How do we define the voluntary sector?
Our working definition
In the Almanac, the voluntary sector includes organisations that have six common features.
While we recognise that there is no perfect term or definition, the Almanac focuses on organisations that meet the following criteria:
However, there is no single administrative database for all voluntary organisations.
The most comprehensive available is the Charity Commission register of charities, on which the figures produced for the Almanac are largely based.
When the Almanac refers to the voluntary sector or voluntary organisations, this refers to what we call 'general charities'.
These are registered charities minus those charities that do not meet the list of criteria above. For example, non-departmental public bodies or universities.
What is civil society?
- ‘Civil society’ does not have an agreed definition. Based on the definition used in ‘Beyond Charities’, civil society refers to a broader range of organisations that play a significant role in society by:
- providing services that benefit the public
- advocating and campaigning for social change
- acting as a watchdog
- promoting civic engagement
- and participating in global governance processes.
- Recent years have seen the rise of ‘hybrid’ organisations that share the characteristics of more than one sector.
- For example, social enterprises (businesses with social objectives that reinvest the money they make back into their business or the local community) can have multiple registrations including:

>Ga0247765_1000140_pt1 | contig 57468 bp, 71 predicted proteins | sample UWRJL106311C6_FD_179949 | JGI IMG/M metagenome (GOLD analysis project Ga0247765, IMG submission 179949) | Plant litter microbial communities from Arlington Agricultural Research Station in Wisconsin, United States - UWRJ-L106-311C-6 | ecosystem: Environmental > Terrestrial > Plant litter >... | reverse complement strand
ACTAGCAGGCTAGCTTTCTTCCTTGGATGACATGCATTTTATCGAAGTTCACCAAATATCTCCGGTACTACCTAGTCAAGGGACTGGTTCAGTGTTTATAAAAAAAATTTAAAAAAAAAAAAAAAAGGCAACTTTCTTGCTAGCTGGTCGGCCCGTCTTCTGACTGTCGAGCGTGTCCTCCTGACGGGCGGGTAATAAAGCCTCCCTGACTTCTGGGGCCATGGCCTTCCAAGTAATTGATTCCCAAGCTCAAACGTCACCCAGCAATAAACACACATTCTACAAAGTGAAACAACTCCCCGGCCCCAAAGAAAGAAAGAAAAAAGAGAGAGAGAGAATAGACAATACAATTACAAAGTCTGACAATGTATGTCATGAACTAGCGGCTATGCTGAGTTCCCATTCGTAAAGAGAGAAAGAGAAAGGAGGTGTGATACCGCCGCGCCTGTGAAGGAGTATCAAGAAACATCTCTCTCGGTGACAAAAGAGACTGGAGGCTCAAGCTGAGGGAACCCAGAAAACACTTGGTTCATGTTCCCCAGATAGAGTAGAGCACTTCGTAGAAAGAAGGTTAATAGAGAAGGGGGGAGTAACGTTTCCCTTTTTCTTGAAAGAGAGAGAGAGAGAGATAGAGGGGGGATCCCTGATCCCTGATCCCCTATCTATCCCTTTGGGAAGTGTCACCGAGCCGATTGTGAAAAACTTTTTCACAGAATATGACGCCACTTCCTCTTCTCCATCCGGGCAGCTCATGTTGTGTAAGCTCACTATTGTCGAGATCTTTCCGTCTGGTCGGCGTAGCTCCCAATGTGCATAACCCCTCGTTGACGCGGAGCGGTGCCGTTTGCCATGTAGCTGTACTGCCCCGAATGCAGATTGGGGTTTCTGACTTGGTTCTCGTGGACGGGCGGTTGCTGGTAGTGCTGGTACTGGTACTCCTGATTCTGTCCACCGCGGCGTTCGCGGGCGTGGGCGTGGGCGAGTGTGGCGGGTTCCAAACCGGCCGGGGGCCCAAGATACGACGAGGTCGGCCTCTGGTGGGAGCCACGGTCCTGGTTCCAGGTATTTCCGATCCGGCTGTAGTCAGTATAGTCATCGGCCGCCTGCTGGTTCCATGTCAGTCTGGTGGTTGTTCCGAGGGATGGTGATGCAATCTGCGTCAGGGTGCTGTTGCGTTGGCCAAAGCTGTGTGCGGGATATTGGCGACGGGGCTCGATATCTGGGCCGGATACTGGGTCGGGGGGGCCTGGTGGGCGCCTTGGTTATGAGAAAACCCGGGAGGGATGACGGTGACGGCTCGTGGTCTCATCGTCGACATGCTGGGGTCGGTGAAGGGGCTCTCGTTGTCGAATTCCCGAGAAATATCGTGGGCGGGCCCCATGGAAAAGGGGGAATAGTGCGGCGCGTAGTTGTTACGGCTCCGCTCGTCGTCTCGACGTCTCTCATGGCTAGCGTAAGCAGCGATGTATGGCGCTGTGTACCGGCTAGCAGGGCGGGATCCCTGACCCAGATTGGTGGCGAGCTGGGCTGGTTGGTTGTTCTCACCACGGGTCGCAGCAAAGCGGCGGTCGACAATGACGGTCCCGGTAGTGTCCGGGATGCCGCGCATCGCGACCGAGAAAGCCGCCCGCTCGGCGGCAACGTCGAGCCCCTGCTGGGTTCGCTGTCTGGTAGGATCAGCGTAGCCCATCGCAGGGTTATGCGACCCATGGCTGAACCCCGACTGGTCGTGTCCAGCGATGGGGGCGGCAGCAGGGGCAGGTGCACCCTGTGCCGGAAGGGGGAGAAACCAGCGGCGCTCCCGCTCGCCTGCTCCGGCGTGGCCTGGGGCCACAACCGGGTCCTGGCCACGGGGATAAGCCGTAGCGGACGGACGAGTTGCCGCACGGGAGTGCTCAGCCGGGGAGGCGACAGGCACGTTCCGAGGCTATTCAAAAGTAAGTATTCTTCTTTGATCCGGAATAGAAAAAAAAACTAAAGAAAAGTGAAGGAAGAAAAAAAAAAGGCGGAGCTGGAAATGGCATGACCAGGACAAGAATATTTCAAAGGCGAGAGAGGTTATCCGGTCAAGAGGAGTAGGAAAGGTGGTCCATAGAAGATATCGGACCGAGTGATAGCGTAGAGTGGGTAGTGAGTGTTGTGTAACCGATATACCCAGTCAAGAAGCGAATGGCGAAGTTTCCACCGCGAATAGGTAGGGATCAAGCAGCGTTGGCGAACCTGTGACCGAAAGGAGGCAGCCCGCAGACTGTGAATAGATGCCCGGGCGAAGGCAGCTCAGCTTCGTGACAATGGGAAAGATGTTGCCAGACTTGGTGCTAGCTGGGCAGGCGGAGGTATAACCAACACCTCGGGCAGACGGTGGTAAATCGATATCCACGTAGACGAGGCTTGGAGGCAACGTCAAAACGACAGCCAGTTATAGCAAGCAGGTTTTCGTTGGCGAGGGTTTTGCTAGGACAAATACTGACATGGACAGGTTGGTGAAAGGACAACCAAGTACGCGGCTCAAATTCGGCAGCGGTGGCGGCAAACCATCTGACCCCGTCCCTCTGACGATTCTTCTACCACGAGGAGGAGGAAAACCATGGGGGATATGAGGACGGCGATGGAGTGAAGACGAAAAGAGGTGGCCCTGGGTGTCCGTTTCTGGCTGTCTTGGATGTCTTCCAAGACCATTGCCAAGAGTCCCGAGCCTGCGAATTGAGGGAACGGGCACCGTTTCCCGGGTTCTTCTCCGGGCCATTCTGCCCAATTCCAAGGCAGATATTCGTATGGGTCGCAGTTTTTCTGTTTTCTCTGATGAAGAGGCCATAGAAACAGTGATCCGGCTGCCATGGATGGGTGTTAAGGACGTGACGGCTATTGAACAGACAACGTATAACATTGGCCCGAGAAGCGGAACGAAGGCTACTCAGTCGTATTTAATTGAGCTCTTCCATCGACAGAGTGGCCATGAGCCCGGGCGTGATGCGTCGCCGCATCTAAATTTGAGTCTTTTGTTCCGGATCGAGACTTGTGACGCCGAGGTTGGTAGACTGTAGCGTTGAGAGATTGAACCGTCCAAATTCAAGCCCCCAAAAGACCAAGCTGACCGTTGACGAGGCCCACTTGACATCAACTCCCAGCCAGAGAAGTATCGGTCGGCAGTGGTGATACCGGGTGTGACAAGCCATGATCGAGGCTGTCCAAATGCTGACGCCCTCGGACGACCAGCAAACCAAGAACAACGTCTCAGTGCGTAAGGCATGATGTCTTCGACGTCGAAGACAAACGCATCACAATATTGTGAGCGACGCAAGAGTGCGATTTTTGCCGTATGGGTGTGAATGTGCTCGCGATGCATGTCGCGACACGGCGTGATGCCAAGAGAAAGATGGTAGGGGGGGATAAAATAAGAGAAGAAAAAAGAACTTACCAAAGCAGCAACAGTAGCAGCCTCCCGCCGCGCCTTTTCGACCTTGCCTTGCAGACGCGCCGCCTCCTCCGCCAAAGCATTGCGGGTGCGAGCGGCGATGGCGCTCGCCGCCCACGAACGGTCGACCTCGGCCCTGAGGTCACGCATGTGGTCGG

- community interest companies
- limited liability companies
- or charities.
- A charity may also have a trading arm registered as a social enterprise.
The voluntary sector is at the heart of civil society – a far wider range of organisations
More data and research
- Our research briefing on civil society explores a broader range of civil society organisations for which data is more fragmented and less consistent.
- The latest below-the-radar organisations report finds and explores grassroots non-profit organisations operating at the local community or neighbourhood level.
- The Pro Bono Economics paper What’s missing evaluating social sector data gaps.
- Posts by former NCVO data manager, Lisa Hornung, on:
Read these articles and publications that have informed our thinking:
- The Voluntary Sector in the UK, J.Kendall and M.Knapp (1996)
- Global Civil Society: Dimensions of the Nonprofit Sector, L.H Salamon, H.K Anheier, R. List, S. Toepler, S.W Sokolowski and Associates (1999)
- Civil Society, M.Edwards (2004)
- Defining the third sector in Europe, A.Evers and J. Laville (2004)